Here's another reason to look at the area: Europe has low valuations compared to the rest of the world. Take a look at the normalized price-to-earnings (P/E) ratio, which is trading at "close to a record valuation low," according to Morgan Stanley Research. Compared to U.S. stocks and world equities, European stocks are trading at a significant discount.
So as countries including Germany, France and Italy recover, we have solid reasons to believe their eastern counterparts will enjoy a boost as well.
Take the CE3, which are the Czech Republic, Hungary and Poland. These countries are integral to the supply chain in Europe and dependent on domestic demand as well as its export growth.
We aren’t the only ones pounding the table for emerging European countries. Credit Suisse came out with a report recently with a bold headline, “Going Overweight Europe = Bullish CE3.” The report makes a case for the Czech Republic, Hungary and Poland as the countries have “cheap markets, cheap currencies, which are commodity importers and are not overheating,” says Credit Suisse.
The firm cites numerous positive data, including the CE3’s lead indicators moving together with Germany, an improving outlook for employment, recovering real retail sales, wage growth, and regional credit growth.
Stay tuned for Europe’s much-anticipated return to the limelight. But before Europe plays before a sold-out crowd, you might want to get your portfolio a front row seat.
Please consider carefully a fund’s investment objectives, risks, charges and expenses. For this and other important information, obtain a fund prospectus by visiting www.usfunds.com or by calling 1-800-US-FUNDS (1-800-873-8637). Read it carefully before investing. Distributed by U.S. Global Brokerage, Inc.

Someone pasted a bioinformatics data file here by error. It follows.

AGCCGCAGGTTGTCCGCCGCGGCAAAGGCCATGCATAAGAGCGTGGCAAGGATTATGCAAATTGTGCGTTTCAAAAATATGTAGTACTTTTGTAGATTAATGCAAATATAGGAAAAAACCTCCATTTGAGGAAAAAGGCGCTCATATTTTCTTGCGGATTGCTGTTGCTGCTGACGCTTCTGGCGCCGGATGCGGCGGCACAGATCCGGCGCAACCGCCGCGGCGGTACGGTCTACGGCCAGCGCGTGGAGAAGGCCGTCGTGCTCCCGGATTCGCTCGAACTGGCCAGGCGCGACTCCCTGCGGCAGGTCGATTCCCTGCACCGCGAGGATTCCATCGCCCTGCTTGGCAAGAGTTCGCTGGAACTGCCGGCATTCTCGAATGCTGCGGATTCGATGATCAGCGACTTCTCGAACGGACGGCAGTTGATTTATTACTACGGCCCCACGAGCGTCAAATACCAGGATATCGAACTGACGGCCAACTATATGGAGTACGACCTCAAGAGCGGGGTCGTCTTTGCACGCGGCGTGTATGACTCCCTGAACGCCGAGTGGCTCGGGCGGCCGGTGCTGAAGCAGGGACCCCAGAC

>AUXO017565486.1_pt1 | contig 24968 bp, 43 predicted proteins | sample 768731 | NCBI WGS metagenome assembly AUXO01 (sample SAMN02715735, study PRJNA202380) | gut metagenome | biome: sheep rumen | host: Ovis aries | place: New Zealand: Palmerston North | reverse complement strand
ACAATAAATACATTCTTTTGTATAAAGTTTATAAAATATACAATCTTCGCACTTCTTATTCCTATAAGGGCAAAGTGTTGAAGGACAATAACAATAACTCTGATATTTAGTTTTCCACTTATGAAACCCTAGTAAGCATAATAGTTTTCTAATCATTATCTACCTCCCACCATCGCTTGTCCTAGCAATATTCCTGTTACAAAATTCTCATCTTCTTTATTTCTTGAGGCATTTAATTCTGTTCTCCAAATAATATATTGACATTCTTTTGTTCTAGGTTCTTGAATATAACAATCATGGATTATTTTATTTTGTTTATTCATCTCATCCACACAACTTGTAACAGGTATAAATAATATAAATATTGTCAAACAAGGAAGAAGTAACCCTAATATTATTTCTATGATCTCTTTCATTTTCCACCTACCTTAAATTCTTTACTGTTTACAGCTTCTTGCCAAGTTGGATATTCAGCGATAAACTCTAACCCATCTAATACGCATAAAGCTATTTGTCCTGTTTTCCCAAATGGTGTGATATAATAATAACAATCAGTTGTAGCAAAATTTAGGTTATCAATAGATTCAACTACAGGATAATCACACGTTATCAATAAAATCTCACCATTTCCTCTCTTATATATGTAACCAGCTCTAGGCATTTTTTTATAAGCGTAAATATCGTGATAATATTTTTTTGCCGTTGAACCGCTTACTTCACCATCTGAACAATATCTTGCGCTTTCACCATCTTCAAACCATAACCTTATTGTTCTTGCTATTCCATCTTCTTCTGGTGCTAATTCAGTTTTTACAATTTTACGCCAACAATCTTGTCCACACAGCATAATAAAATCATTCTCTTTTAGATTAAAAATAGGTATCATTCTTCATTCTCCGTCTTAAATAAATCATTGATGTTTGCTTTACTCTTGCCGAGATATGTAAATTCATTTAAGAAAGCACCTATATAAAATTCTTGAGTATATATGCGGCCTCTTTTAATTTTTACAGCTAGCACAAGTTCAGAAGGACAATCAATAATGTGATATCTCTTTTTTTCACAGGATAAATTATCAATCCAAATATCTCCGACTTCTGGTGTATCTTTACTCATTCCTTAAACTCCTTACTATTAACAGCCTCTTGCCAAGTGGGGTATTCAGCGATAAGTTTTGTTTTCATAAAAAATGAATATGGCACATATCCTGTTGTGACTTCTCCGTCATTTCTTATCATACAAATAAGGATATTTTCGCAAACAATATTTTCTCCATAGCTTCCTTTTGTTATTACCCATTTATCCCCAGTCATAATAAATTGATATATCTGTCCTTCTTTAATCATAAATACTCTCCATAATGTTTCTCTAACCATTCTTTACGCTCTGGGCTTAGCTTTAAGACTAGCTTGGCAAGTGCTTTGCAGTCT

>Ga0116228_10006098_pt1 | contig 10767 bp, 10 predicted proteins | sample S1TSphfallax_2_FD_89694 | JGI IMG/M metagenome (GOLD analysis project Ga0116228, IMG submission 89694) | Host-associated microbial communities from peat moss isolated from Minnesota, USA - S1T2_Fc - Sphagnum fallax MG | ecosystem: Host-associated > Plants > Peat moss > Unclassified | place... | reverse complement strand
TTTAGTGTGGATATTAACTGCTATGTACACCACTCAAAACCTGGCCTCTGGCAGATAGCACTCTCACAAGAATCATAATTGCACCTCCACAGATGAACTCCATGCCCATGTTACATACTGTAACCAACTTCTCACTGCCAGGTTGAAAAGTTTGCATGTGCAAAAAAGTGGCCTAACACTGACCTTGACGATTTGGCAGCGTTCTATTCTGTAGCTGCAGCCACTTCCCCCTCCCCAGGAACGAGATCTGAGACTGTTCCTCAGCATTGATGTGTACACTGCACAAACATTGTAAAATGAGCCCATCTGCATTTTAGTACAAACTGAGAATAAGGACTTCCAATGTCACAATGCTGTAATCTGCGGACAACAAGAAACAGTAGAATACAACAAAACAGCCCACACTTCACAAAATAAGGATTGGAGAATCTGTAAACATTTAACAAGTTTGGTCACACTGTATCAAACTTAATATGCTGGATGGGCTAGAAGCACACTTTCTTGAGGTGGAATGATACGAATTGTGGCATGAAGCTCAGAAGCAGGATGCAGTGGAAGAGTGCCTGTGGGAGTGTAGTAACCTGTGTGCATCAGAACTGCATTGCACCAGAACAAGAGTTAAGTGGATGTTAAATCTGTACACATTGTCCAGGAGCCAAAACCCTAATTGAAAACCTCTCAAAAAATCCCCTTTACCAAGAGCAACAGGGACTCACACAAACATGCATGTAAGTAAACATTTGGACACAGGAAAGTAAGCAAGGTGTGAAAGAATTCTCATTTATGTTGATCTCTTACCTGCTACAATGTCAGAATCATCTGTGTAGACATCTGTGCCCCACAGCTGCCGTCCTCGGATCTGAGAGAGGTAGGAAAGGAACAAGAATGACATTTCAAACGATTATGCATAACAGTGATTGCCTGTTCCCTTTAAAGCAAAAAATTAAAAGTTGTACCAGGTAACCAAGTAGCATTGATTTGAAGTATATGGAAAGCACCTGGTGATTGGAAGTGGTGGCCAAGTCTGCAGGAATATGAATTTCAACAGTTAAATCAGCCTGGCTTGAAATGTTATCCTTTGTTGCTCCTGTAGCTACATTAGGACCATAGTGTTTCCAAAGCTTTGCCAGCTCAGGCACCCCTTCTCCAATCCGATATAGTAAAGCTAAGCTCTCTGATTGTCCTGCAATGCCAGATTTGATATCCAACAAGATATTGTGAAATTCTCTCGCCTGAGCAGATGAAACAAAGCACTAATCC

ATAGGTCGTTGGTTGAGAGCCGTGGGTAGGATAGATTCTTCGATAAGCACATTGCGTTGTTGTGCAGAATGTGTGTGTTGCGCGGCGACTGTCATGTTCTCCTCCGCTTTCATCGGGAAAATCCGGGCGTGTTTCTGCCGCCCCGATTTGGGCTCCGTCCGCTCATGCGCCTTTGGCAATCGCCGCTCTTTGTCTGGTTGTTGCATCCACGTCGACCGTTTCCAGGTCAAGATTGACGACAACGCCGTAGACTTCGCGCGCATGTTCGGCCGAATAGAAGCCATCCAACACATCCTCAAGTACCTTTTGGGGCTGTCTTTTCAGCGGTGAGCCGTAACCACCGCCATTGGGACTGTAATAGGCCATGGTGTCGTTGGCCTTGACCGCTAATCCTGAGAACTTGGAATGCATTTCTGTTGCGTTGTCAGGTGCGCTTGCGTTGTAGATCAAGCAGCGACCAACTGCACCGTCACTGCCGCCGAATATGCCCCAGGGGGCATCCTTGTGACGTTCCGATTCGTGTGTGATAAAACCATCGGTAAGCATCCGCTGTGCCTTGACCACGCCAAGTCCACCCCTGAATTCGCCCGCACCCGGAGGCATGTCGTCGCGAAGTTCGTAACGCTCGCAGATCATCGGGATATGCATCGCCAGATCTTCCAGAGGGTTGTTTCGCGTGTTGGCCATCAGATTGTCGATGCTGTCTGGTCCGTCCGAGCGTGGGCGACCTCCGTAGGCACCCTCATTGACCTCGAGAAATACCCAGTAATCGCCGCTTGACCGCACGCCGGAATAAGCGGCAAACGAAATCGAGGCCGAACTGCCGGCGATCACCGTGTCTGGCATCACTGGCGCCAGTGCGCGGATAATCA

Foreign and emerging market investing involves special risks such as currency fluctuation and less public disclosure, as well as economic and political risk. By investing in a specific geographic region, a regional fund’s returns and share price may be more volatile than those of a less concentrated portfolio. The Emerging Europe Fund invests more than 25% of its investments in companies principally engaged in the oil & gas or banking industries. The risk of concentrating investments in this group of industries will make the fund more susceptible to risk in these industries than funds which do not concentrate their investments in an industry and may make the fund’s performance more volatile.
The Citi Economic Surprise Index is a measure that tries to capture how well the data is coming in relative to economic expectations. The Purchasing Manager’s Index is an indicator of the economic health of the manufacturing sector. The PMI index is based on five major indicators: new orders, inventory levels, production, supplier deliveries and the employment environment. The MSCI Europe Index is a free float-adjusted market capitalization index that is designed to measure developed market equity performance in Europe. The MSCI USA Index is a free float-adjusted, market capitalization-weighted index designed to measure equity market performance in the U.S. The MSCI World Index is a capitalization weighted index that monitors the performance of stocks from around the world.